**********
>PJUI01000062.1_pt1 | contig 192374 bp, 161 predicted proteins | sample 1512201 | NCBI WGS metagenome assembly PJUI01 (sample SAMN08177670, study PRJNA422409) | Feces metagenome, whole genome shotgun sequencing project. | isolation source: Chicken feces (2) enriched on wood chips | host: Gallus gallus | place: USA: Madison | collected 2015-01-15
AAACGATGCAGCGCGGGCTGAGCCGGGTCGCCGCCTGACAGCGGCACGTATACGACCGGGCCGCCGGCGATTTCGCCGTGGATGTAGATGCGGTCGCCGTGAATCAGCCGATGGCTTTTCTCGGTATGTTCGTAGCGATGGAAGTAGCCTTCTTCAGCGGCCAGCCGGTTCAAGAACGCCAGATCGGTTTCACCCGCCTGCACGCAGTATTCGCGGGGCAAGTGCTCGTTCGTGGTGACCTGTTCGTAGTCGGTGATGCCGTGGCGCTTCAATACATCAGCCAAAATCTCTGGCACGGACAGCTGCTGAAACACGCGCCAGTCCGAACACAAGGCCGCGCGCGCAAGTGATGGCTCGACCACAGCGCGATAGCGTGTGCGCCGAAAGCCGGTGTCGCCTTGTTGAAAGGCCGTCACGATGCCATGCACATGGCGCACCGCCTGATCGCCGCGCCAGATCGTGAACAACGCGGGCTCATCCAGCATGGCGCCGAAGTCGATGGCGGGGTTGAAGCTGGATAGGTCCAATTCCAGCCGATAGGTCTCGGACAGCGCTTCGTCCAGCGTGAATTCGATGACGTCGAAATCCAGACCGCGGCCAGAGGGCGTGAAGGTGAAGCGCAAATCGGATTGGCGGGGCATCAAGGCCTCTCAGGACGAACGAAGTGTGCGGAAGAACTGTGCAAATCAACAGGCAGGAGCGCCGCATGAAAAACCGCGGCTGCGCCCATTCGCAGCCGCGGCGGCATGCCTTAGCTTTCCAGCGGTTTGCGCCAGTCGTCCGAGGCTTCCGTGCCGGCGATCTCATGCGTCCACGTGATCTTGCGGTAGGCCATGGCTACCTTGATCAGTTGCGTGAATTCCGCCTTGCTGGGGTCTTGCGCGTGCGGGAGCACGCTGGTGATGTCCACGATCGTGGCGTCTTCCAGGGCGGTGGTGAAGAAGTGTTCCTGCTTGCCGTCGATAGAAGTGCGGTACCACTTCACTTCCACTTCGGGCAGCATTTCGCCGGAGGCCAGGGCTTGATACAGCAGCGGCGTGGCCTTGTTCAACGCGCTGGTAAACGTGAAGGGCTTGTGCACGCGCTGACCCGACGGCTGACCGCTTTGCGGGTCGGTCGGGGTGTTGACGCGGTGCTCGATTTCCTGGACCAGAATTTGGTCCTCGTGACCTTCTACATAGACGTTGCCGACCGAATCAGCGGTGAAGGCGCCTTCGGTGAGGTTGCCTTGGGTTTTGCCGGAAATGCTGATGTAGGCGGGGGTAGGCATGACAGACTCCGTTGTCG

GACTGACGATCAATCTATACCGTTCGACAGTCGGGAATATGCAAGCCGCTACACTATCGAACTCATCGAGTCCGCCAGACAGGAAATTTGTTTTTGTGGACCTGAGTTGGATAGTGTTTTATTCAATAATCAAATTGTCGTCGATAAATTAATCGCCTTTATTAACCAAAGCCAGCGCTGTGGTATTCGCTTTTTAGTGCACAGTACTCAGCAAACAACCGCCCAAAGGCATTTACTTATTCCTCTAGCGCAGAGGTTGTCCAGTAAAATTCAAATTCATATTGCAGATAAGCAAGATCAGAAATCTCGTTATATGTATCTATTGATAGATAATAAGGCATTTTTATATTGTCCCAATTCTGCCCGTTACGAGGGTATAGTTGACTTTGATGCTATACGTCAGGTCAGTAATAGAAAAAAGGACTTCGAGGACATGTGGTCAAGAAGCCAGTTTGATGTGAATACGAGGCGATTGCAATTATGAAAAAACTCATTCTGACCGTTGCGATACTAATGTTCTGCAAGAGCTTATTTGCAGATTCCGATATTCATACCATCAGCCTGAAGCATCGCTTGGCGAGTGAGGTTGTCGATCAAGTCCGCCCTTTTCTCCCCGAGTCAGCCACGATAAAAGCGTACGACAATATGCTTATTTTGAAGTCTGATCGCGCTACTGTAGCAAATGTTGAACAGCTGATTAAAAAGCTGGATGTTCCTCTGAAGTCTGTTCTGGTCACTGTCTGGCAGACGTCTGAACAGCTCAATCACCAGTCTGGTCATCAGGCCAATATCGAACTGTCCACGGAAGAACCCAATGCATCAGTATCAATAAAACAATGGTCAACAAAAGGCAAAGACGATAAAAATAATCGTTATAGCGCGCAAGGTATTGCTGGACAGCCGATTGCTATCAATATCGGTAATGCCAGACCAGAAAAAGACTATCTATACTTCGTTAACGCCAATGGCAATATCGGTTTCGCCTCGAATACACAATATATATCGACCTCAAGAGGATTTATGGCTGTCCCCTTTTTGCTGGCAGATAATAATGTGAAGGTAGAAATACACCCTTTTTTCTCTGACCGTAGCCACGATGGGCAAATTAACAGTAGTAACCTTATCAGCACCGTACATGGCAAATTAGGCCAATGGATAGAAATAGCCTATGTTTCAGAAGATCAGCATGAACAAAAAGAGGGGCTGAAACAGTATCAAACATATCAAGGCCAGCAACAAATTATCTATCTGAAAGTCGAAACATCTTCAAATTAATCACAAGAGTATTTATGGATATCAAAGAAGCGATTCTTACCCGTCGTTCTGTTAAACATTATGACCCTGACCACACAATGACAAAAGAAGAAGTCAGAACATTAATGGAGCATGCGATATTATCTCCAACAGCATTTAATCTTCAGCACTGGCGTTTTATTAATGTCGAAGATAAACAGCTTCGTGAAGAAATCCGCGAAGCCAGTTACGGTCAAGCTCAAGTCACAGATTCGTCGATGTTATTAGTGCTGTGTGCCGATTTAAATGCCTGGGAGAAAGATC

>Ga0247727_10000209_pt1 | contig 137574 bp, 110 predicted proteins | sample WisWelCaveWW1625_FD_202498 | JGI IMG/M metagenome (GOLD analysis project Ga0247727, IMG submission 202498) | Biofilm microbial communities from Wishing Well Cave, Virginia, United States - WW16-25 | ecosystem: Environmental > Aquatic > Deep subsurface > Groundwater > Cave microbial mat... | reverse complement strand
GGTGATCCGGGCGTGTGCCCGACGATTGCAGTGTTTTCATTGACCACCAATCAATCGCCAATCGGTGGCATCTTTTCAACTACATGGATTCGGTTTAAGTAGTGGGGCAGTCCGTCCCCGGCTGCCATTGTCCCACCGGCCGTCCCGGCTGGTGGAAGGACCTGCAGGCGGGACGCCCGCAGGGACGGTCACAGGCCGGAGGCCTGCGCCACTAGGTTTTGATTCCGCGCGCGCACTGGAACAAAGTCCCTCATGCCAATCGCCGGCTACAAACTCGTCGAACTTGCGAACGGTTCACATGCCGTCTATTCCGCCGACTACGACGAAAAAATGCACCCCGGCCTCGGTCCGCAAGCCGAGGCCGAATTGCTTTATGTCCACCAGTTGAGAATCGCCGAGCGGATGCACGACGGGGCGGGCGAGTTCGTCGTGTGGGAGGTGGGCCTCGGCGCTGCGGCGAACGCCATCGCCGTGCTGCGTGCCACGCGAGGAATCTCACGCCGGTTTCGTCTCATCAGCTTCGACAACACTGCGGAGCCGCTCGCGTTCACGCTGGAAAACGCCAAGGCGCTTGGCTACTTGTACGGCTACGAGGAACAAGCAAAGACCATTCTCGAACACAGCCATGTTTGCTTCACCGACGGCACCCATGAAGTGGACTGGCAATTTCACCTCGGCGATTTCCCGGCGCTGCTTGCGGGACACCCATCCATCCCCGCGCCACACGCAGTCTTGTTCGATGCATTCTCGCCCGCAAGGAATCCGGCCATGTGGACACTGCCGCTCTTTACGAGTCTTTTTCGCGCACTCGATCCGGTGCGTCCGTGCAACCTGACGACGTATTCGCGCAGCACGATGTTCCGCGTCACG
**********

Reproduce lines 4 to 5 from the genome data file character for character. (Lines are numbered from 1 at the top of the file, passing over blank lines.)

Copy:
>Ga0247727_10000209_pt1 | contig 137574 bp, 110 predicted proteins | sample WisWelCaveWW1625_FD_202498 | JGI IMG/M metagenome (GOLD analysis project Ga0247727, IMG submission 202498) | Biofilm microbial communities from Wishing Well Cave, Virginia, United States - WW16-25 | ecosystem: Environmental > Aquatic > Deep subsurface > Groundwater > Cave microbial mat... | reverse complement strand
GGTGATCCGGGCGTGTGCCCGACGATTGCAGTGTTTTCATTGACCACCAATCAATCGCCAATCGGTGGCATCTTTTCAACTACATGGATTCGGTTTAAGTAGTGGGGCAGTCCGTCCCCGGCTGCCATTGTCCCACCGGCCGTCCCGGCTGGTGGAAGGACCTGCAGGCGGGACGCCCGCAGGGACGGTCACAGGCCGGAGGCCTGCGCCACTAGGTTTTGATTCCGCGCGCGCACTGGAACAAAGTCCCTCATGCCAATCGCCGGCTACAAACTCGTCGAACTTGCGAACGGTTCACATGCCGTCTATTCCGCCGACTACGACGAAAAAATGCACCCCGGCCTCGGTCCGCAAGCCGAGGCCGAATTGCTTTATGTCCACCAGTTGAGAATCGCCGAGCGGATGCACGACGGGGCGGGCGAGTTCGTCGTGTGGGAGGTGGGCCTCGGCGCTGCGGCGAACGCCATCGCCGTGCTGCGTGCCACGCGAGGAATCTCACGCCGGTTTCGTCTCATCAGCTTCGACAACACTGCGGAGCCGCTCGCGTTCACGCTGGAAAACGCCAAGGCGCTTGGCTACTTGTACGGCTACGAGGAACAAGCAAAGACCATTCTCGAACACAGCCATGTTTGCTTCACCGACGGCACCCATGAAGTGGACTGGCAATTTCACCTCGGCGATTTCCCGGCGCTGCTTGCGGGACACCCATCCATCCCCGCGCCACACGCAGTCTTGTTCGATGCATTCTCGCCCGCAAGGAATCCGGCCATGTGGACACTGCCGCTCTTTACGAGTCTTTTTCGCGCACTCGATCCGGTGCGTCCGTGCAACCTGACGACGTATTCGCGCAGCACGATGTTCCGCGTCACG